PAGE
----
If I have an application running on the latest version of WAS Express, can I install the Liberty Profile Core and migrate my application to Liberty Profile - all under the same license (assuming I uninstall WAS Express)?
Pinned topic WAS to Liberty Profile - licensing impact?
Re: WAS to Liberty Profile - licensing impact?2013-12-23T07:43:30ZThis is the accepted answer. This is the accepted answer.
WAS Express and Liberty Core are two different editions with difference licenses so you can't install Liberty Core using your WAS Express license. However with the WAS Express license you can choose to install either full profile, or the liberty profile. So you essentially have a choice here:
- Purchase and deploy Liberty Core licenses
- Deploy the Liberty profile that is licensed as a part of WAS Express
The licenses are different and there are restrictions that affect WAS Express that don't affect Liberty Core.
I hope this helps
Re: WAS to Liberty Profile - licensing impact?2013-12-23T15:28:21ZThis is the accepted answer. This is the accepted answer.
- Alasdair 1000007WV4
Thanks for the info.
Let me be more specific in case it makes a difference - maybe it is not Liberty Core I need. We have a number of sites running our application and each of our customers has a WAS Express license. I have moved our app over to a developer copy of Liberty Profile I downloaded from wasdev.net, used the 'package' command to build the server/application zip file, and am now considering how I 'migrate' our installs from WAS Express to Liberty Profile. Our new installations and subsequent upgrades of our applications will be much easier and faster if we can use this 'package' feature.
We do not want to incur any further expense on our customer base for this migration so I hope we can use their current license while leveraging all that I have seen in the Liberty Profile (easy setup/deployment, etc.).
I will continue to look for more information about the differences you mentioned between the two versions.
Re: WAS to Liberty Profile - licensing impact?2013-12-24T09:43:45ZThis is the accepted answer. This is the accepted answer.
- MyScreen2 100000P3B4
Thanks for the extra information it makes a big difference to the answer. When you buy WAS Express you get entitlement to run either the full profile (the app server runtime you are currently using) or Liberty profile. You can choose which to run. So if you are running on WAS Express and want to move to Liberty you can simply replace your current full profile install with the Liberty profile without paying additional license costs. (When I say simply there is some work involved in certifying your application runs on Liberty profile).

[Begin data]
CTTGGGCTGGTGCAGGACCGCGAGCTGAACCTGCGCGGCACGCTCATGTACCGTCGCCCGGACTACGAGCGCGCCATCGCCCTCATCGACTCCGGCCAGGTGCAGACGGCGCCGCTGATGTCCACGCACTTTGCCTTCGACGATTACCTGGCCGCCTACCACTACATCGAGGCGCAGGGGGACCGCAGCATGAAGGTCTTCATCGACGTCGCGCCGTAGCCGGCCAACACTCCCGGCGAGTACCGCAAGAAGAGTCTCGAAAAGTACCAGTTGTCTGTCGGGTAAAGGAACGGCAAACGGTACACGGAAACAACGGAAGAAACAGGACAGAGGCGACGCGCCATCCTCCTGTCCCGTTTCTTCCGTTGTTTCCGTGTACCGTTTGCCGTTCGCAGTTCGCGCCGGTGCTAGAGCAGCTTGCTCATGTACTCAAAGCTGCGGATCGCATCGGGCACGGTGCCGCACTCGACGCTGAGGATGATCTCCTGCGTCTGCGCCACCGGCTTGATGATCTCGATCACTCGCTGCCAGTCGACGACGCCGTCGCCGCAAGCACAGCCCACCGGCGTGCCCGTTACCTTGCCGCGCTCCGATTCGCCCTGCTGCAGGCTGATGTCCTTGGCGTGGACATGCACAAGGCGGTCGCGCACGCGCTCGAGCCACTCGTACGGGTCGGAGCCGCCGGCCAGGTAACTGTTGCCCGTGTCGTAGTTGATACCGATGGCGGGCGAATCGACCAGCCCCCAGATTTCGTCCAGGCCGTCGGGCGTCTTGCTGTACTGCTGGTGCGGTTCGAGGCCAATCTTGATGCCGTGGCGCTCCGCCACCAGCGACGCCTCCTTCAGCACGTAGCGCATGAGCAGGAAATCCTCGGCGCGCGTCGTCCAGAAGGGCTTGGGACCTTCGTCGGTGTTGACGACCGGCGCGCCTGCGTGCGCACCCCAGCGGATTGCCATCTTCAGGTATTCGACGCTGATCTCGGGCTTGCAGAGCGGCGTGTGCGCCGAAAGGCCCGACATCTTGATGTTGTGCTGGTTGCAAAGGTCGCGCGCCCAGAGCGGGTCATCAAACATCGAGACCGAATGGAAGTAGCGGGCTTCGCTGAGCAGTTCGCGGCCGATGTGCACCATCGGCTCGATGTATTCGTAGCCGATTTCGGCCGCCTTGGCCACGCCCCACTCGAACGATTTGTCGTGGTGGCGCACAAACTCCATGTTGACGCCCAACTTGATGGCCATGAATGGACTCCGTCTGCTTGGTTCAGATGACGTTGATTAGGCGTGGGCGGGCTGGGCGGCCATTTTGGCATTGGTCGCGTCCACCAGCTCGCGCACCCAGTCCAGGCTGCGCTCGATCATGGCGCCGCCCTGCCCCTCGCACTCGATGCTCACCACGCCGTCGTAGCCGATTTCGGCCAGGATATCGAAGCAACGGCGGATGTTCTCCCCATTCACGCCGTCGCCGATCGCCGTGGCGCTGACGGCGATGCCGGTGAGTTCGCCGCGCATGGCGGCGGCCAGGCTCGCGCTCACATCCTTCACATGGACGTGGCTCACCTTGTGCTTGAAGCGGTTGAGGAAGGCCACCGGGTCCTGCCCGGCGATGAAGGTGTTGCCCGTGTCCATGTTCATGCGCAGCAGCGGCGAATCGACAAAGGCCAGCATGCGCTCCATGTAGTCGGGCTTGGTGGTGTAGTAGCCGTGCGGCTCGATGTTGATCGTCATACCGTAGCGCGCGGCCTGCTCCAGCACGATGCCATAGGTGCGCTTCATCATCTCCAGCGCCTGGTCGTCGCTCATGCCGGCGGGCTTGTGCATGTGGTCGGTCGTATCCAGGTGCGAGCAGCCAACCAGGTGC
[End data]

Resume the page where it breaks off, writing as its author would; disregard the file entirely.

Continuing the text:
With regard to the WASdev.net download and the package command I would recommend you go to passport advantage and download the WAS Express licensed version of the Liberty profile since it is licensed for production usage. It also has the correct metadata which means the IBM License Metric Tool will be able to find it and treat it as valid Express licenses. The runtimes are the same, the difference is just the license and the metadata.
I hope this helps
Re: WAS to Liberty Profile - licensing impact?2013-12-26T13:58:18ZThis is the accepted answer. This is the accepted answer.
Re: WAS to Liberty Profile - licensing impact?2013-12-26T14:43:01ZThis is the accepted answer. This is the accepted answer.
- Alasdair 1000007WV4
After thinking about this more I am wondering about something as I try to figure out how to best design our deployment process. My plan was to package all of the liberty profile with our app included based on a 'licensed' version of Liberty Profile, and when we unpack it at the client only changing the handful of config items to match their environment. I am ok with sending the 150 MB zip file for each release of our application, wiping out their install just to replace it with the updated 'image', but will this loose anything in the licensing or metadata you mentioned before?
Re: WAS to Liberty Profile - licensing impact?2013-12-26T15:05:27ZThis is the accepted answer. This is the accepted answer.